[Dylan here performs the useful salvage role, of trying to make the best of a rather dud story. All part of pinning down what makes good stories tick.]
Stone was a Martian born in the shadow of Low-Canal’s massive water tanks. The district had never really been a canal. It had been named by early explorers trying to make sense of the long, straight indentations, now believed to be the foundations of a Martian city. But it was where most of AquaCorps’s water was kept. Water was expensive and had to be shipped in from Venus. Sometimes there would be a leakage, and, with kids like him, he could collect almost a cup before the alarms went. His mother lived however she could in the district. His father had been a space ape on the wild Jupiter runs, carbon rods rotting and twisting as they pulled pure uranium from the Ki Sea. He’d probably died when the red spot erupted, taking twenty u-tankers with it.
When he was seven, his ma sold Mac to a mining company looking for kids small enough to fit into the midget tunnelers working larger asteroids and moons that were able to support a human being for a year or so before they died. His mother hand known that “indentured” was another word for death sentence. She knew that he was doomed to breathe modified methane until his lungs and all his organs and functions gave out.
Only Mac hadn’t died. He’d stolen air and survived and risen, by virtue of his uninhibited savagery, in what passed for Ganymedan society. Kru miners made him a heroic legend. They betrothed him to their daughters...
I want to like The Lost Canal, the 11th link in the otherwise robust chain of tales that make up Old Mars. I included the entirety of the rather lengthy extract above because it really embodies the best this entry has to offer: a backdrop that marries the colorful ramshackle of Edmund Hamilton’s Solar System to the gritty corporate colonization of James S. A. Corey’s The Expanse. It works better than any other part of the story, and I genuinely enjoyed it, enough that it can redeem the story for me if I’m in the right mood.
I’m sorry to say, however, that for the most part it falls flat. While it remains, I think, the most interesting part, the prolonged exposition of the first six pages does little to endear protagonist Mac Stone to the reader. We are provided with his planet-hopping life story, but this summary is impersonal and doesn’t provide any facetime with the character. Once the backstory ends and the adventure takes front-and-center, everything we know about Stone feels secondhand.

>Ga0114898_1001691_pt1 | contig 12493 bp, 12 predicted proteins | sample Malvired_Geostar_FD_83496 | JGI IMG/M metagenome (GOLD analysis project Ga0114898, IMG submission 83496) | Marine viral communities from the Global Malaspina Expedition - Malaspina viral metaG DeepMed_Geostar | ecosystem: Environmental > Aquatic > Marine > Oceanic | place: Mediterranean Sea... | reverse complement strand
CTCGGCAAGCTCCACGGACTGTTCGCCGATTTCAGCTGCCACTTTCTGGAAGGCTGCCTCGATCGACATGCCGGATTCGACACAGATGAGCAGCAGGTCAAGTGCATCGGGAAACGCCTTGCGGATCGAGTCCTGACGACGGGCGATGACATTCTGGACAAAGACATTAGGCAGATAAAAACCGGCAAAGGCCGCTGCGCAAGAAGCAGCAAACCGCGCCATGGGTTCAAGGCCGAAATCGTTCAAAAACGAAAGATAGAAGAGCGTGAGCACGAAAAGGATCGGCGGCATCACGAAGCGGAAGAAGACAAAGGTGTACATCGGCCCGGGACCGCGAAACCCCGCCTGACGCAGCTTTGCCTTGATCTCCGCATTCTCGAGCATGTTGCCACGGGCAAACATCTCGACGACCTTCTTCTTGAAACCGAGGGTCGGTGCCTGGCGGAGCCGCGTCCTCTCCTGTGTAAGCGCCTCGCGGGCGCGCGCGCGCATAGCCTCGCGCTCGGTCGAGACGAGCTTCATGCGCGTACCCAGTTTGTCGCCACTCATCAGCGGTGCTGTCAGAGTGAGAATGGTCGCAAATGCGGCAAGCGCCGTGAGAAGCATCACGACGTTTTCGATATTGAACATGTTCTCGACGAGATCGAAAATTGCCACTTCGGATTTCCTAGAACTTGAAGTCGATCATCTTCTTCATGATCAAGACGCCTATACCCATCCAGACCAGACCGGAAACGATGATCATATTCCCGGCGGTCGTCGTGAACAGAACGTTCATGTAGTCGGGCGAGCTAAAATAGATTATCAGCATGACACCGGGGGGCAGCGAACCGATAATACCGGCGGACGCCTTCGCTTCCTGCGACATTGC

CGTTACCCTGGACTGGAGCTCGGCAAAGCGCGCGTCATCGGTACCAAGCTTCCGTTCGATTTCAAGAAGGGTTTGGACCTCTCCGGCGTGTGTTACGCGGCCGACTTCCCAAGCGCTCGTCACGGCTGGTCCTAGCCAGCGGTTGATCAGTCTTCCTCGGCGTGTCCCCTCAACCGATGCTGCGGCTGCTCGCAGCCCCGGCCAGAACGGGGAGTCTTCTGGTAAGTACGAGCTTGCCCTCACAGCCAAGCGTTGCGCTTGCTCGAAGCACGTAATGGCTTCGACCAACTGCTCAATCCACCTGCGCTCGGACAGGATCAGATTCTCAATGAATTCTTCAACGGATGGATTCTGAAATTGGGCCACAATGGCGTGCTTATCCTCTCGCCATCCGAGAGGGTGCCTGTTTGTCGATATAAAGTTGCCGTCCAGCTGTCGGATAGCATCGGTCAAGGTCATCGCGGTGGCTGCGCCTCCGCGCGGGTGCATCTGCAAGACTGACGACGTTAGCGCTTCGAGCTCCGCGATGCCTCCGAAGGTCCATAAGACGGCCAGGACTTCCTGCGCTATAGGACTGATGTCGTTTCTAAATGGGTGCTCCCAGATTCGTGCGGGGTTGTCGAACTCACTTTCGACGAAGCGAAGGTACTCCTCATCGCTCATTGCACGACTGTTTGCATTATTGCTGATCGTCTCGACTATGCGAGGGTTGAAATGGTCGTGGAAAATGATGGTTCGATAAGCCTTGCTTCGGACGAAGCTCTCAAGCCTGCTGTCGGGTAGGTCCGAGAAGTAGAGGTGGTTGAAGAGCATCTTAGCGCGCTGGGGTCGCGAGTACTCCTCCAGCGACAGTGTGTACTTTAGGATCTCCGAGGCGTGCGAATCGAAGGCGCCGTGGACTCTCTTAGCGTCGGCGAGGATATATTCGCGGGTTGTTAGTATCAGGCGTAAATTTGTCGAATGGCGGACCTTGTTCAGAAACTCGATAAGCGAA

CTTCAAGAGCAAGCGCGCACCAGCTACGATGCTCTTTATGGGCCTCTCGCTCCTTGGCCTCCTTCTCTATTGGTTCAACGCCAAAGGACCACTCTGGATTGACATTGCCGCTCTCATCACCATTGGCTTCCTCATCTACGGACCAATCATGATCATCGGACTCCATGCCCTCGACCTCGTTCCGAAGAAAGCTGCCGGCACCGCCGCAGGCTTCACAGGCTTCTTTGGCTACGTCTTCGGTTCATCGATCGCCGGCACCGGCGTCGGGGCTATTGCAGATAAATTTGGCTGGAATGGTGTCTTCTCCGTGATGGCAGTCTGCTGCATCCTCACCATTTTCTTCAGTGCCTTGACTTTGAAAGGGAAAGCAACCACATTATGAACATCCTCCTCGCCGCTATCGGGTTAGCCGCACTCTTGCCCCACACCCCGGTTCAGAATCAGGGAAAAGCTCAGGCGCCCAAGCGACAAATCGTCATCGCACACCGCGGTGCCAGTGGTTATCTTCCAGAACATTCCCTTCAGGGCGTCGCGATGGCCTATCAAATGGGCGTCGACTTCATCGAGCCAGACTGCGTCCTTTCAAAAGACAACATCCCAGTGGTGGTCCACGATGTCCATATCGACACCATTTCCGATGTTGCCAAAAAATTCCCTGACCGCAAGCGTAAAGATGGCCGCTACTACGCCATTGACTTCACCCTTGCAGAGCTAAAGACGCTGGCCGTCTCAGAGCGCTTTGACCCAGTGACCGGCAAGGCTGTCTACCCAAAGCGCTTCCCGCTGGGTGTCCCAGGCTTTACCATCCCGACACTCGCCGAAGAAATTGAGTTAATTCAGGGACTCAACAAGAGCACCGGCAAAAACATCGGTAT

There are other fun pieces - the wombots, the John Carter reference, the Lost Canal itself - but these things never really coalesce into a satisfying tale.
There was one thing I appreciated. Mac loves the red planet, and he is permitted at the end to indulge that love in the most extravagant way. It warmed my Marsophiliac heart.
On a different note, you all have probably noticed the slurry of new original works of fiction on the site. It’s been a delight! I'd like to give my official welcome to Jamie Ross, Violet Bertelsen, Joe Guzzo, and R. Olsen - keep ‘em coming. If you ever want to correspond over a story you're working on, I'd be happy to provide notes (as I know how difficult it can be to find beta readers). Just get in touch with Zendexor, and he’ll link us up. The offer also extends to writers who haven't yet appeared on the site.
A story of mine, “Pirates of Titan”, is debuting on the site. It's the lengthiest adventure I’ve ever written, and I hope ya’ll dig it, I slammed my head into a few keyboards as I was working on it.
May your tonanite pistol never run out of tonanite,
Dylan[Comment from Zendexor: I don't know what it is about Michael Moorcock's OSS Mars; I find it disappointing in general (I'm thinking of the Kane of Old Mars series). What went wrong? A puzzling question. It certainly isn't due to lack of writing talent; MM's short story Flux is one of the best sf tales I've ever read, a brilliant piece of inspiration. Perhaps that's it - with Mars he couldn't find the inspiration. Lack of Martian soul, maybe. Unlike my literary hero Edmond Hamilton, Moorcock lacks an instinct for the Red Planet. Which is fair enough; we can't all be Martians. Unfortunately, though, he doesn't seem to realize it.]